What is Electric Muscle Stimulation? How Does it work?
Electrostimulation is not a miraculous technique, it is very simple and precisely reproduces the processes that occur when our brain orders muscles to contract. It respects how our body works.
When we decide to contract a muscle, our brain sends a command in the form of an electrical signal to the nerve fibres. This signal is then sent to muscle fibres, which are excited and contract. In the case of electrostimulation, excitation occurs directly on the motor nerve using electrical impulses.
Our aim is to help
IMPROVE THE SPORTING PERFORMANCES OF ATHLETES AND RELIEVE MUSCLE PAIN
The principle of electrostimulation correctly reproduces the process involved in a voluntary contraction. The stimulator sends an electrical impulse to nerve fibres to excite them. This excitation is then transmitted to muscle fibres and results in a mechanical response (= a twitch). This is the basic requirement for muscular contraction.
The muscular response is to all intents and purposes identical to the muscular work controlled by the brain. In other words, the muscle does not distinguish between a command sent by the brain or the stimulator.
The electrical impulses produced by Compex (globally known as Optimal Impulses
– “an International Scientific Consensus”) are perfectly controlled to guarantee effectiveness, safety and comfort in use.
Stimulation can occur
in two types of nerve fibres:
1. Stimulation of the motor nerves
(Efferent Nerve Fibres) to stimulate a muscular response,
referred to as Electrical Muscle Stimulation (EMS).
This type of stimulation will cause muscle twitches or muscle contractions, and it can be targeted to assist with recovery, with the recruitment of slow or fast twitch muscle fibres based on your goals, and targeted to assist with muscular pain. The physiological characteristics of the twitches and the contractions are equal to the ones caused by a voluntary activity commanded by the brain.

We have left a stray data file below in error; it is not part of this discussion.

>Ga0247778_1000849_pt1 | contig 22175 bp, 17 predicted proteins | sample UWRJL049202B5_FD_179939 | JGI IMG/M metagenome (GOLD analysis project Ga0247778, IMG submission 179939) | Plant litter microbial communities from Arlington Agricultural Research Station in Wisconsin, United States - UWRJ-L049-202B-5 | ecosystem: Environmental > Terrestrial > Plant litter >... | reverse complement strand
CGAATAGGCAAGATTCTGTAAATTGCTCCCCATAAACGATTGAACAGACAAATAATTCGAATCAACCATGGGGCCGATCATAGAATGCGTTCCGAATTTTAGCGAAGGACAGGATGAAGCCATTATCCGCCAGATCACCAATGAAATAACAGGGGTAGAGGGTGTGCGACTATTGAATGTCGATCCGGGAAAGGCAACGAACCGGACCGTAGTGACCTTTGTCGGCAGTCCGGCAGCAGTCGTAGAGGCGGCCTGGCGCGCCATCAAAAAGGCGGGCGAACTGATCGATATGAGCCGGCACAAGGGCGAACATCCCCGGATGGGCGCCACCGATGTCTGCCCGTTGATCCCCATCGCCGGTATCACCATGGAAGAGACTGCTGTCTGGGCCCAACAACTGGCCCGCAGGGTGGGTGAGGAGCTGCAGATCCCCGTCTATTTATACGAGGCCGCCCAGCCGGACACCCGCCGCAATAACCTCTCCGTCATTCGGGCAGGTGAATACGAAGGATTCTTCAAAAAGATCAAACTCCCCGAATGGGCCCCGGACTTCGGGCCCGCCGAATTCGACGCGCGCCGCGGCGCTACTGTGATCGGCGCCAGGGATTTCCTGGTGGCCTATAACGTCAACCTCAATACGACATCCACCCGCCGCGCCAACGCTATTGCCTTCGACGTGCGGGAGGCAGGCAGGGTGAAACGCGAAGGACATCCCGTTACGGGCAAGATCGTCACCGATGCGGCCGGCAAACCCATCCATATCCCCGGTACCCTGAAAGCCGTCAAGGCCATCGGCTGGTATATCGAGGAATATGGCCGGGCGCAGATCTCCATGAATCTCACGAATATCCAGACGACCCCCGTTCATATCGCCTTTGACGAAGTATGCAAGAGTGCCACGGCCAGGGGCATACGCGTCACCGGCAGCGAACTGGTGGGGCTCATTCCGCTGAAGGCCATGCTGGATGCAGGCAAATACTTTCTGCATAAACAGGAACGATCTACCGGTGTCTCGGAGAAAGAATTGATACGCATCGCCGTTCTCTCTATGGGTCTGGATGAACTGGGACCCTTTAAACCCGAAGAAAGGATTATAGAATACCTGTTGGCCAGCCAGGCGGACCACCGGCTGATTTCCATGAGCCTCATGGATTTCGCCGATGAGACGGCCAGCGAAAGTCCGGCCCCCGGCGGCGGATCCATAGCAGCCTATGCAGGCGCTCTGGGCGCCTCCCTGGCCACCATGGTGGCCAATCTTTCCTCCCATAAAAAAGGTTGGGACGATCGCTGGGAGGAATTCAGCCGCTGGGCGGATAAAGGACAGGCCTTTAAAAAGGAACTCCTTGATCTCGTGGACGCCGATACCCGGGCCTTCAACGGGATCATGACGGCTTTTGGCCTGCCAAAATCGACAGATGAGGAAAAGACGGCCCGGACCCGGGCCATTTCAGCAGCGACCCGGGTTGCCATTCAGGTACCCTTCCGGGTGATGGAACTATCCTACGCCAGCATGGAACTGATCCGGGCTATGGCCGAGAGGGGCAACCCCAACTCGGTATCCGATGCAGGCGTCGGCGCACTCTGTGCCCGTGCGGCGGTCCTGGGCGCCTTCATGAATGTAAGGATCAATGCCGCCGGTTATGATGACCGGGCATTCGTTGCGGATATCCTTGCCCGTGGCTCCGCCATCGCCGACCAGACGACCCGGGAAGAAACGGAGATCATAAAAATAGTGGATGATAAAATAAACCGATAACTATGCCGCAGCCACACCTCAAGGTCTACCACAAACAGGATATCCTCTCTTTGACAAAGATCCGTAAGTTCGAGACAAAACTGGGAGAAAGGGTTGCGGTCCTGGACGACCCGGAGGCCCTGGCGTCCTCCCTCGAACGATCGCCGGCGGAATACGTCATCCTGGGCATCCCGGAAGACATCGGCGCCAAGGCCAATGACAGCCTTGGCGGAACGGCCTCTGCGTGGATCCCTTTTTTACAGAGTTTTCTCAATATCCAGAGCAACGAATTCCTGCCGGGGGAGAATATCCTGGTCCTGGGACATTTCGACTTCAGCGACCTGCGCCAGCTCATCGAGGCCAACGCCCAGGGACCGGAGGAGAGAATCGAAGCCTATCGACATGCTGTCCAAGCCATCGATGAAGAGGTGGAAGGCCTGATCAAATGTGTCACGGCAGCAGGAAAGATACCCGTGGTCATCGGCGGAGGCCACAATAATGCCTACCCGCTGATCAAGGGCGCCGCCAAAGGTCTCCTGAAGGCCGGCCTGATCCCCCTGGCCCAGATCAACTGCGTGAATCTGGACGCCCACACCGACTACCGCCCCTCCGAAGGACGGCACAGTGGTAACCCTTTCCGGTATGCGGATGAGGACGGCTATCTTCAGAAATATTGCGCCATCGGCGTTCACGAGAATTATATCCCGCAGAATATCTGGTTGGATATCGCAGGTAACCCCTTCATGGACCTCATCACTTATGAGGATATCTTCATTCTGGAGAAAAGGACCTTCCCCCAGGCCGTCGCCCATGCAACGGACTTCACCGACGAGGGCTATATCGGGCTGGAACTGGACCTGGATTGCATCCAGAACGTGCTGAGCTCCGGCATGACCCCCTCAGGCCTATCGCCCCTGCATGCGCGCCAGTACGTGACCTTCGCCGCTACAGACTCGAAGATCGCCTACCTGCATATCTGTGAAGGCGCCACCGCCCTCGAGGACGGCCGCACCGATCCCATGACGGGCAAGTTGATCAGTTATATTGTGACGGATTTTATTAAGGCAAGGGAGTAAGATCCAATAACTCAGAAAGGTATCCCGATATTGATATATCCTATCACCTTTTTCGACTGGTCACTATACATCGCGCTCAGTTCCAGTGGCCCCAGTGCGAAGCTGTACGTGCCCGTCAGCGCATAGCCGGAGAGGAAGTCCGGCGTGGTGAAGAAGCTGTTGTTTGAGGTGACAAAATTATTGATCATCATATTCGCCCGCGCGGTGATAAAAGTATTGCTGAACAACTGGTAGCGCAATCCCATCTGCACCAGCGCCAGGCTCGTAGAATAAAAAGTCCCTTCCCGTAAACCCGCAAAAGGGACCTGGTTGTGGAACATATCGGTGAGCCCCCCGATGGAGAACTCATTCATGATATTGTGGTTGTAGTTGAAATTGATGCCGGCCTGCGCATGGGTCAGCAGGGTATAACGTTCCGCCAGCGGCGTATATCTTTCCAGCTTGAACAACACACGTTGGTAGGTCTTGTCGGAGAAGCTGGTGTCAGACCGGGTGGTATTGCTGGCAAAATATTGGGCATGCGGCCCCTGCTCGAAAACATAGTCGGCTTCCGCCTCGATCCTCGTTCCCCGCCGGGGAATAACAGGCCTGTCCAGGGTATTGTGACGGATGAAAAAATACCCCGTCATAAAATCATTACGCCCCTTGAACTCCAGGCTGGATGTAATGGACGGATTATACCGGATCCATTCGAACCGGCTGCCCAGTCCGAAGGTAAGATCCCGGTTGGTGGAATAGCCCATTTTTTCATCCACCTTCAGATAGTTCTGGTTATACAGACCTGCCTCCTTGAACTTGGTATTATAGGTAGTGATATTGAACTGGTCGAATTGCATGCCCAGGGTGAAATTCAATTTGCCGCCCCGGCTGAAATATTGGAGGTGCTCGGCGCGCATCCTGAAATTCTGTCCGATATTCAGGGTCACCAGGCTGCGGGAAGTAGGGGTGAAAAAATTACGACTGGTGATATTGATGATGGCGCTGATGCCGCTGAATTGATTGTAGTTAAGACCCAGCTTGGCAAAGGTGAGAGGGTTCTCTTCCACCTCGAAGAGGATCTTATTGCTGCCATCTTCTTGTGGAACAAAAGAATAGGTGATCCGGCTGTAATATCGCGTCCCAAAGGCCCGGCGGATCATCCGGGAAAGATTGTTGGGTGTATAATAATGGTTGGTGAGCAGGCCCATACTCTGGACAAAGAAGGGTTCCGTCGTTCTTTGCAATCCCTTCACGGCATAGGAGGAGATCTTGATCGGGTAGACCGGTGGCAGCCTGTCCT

2. Stimulation of sensory nerve fibres
(Afferent Nerve Fibres) to obtain analgesic effects or pain relief;
referred to as Transcutaneous Electric Nerve Stimulation (TENS).
Stimulating tactile sensory nerve fibres blocks pain being transmitted to the nervous system, acute and/or chronic localized pain and muscular pain. With pain relief programmes, electrostimulation can be used to treat acute or chronic localised pain and muscle pain.
Programme settings (number of impulses per second, duration of contraction, rest time, total programme duration) subject the muscle to various types of workout, depending on the muscle fibre. Various types of muscle fibres can be identified depending on their respective contraction speeds: slow, intermediate and rapid fibres.
A sprinter clearly has more rapid fibres and a marathon runner has more slow fibres. With good knowledge of human physiology and perfect control of stimulation settings in the various programmes, muscular workout can be very accurately directed to achieve the desired objective (muscular strengthening, increased blood circulation, firming, etc.).